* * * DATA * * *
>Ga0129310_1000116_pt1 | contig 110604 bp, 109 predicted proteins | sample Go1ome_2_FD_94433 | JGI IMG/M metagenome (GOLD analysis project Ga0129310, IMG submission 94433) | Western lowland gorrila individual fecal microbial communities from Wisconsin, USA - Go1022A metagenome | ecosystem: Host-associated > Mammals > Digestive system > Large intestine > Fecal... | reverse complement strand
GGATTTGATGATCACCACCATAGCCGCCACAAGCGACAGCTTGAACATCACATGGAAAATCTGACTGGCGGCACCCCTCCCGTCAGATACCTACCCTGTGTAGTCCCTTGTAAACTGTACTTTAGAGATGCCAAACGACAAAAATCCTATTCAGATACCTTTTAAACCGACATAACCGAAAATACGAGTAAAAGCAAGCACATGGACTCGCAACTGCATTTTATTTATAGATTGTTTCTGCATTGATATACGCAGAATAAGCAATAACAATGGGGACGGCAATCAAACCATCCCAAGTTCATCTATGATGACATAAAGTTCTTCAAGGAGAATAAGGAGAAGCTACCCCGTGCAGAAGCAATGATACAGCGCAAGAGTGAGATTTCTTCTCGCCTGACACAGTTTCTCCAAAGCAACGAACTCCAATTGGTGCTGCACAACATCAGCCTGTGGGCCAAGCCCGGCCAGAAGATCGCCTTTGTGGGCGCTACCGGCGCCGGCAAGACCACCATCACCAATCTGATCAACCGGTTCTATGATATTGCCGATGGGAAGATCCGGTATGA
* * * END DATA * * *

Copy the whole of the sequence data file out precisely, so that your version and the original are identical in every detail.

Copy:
>Ga0129310_1000116_pt1 | contig 110604 bp, 109 predicted proteins | sample Go1ome_2_FD_94433 | JGI IMG/M metagenome (GOLD analysis project Ga0129310, IMG submission 94433) | Western lowland gorrila individual fecal microbial communities from Wisconsin, USA - Go1022A metagenome | ecosystem: Host-associated > Mammals > Digestive system > Large intestine > Fecal... | reverse complement strand
GGATTTGATGATCACCACCATAGCCGCCACAAGCGACAGCTTGAACATCACATGGAAAATCTGACTGGCGGCACCCCTCCCGTCAGATACCTACCCTGTGTAGTCCCTTGTAAACTGTACTTTAGAGATGCCAAACGACAAAAATCCTATTCAGATACCTTTTAAACCGACATAACCGAAAATACGAGTAAAAGCAAGCACATGGACTCGCAACTGCATTTTATTTATAGATTGTTTCTGCATTGATATACGCAGAATAAGCAATAACAATGGGGACGGCAATCAAACCATCCCAAGTTCATCTATGATGACATAAAGTTCTTCAAGGAGAATAAGGAGAAGCTACCCCGTGCAGAAGCAATGATACAGCGCAAGAGTGAGATTTCTTCTCGCCTGACACAGTTTCTCCAAAGCAACGAACTCCAATTGGTGCTGCACAACATCAGCCTGTGGGCCAAGCCCGGCCAGAAGATCGCCTTTGTGGGCGCTACCGGCGCCGGCAAGACCACCATCACCAATCTGATCAACCGGTTCTATGATATTGCCGATGGGAAGATCCGGTATGA